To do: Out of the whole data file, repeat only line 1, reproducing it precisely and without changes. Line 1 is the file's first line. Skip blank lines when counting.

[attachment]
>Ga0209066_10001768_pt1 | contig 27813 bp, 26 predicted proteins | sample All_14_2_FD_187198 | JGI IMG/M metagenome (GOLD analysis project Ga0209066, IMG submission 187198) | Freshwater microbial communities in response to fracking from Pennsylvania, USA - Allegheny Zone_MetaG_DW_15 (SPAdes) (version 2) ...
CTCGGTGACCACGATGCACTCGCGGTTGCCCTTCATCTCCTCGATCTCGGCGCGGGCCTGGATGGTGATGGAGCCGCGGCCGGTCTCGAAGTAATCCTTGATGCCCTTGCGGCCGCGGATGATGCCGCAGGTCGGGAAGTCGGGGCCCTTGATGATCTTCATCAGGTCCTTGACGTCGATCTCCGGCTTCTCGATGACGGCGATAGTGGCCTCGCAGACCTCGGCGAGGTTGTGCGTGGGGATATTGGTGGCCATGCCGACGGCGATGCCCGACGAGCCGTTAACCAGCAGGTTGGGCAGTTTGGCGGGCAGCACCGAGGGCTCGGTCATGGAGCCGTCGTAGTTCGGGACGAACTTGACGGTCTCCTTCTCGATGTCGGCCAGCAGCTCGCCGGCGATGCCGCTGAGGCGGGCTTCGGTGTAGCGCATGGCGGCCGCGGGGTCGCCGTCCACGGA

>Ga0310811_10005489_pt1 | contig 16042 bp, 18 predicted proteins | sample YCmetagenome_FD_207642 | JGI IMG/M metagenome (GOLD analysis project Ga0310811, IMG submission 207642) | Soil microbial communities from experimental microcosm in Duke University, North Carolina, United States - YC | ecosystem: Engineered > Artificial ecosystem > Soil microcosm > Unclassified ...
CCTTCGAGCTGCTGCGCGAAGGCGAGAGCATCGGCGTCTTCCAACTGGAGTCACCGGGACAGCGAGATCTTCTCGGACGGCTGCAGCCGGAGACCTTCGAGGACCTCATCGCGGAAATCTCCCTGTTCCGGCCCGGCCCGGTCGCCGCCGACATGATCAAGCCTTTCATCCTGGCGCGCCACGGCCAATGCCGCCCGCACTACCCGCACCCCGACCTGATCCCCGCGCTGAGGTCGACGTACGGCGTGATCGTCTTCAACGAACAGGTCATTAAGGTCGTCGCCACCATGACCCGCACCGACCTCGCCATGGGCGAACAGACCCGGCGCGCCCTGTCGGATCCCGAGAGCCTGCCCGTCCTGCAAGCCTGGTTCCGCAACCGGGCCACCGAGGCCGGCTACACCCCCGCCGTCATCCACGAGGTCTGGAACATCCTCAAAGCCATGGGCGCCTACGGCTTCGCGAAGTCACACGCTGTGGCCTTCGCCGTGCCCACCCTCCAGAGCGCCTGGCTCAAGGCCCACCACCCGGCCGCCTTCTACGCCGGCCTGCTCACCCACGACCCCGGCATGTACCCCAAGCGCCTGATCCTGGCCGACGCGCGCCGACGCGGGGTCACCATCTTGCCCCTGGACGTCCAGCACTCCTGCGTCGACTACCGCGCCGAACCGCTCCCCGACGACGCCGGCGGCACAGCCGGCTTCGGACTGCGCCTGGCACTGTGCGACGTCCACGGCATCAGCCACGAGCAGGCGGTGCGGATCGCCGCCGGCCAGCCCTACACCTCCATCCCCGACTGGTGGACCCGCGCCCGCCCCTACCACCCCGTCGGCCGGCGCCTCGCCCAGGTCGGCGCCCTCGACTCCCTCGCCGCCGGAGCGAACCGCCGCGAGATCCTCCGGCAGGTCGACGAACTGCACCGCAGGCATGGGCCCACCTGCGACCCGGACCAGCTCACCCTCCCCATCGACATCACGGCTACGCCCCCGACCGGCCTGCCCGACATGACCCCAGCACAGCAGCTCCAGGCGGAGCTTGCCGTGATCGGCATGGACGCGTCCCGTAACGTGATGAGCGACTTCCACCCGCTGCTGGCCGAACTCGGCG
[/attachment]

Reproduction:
>Ga0209066_10001768_pt1 | contig 27813 bp, 26 predicted proteins | sample All_14_2_FD_187198 | JGI IMG/M metagenome (GOLD analysis project Ga0209066, IMG submission 187198) | Freshwater microbial communities in response to fracking from Pennsylvania, USA - Allegheny Zone_MetaG_DW_15 (SPAdes) (version 2) ...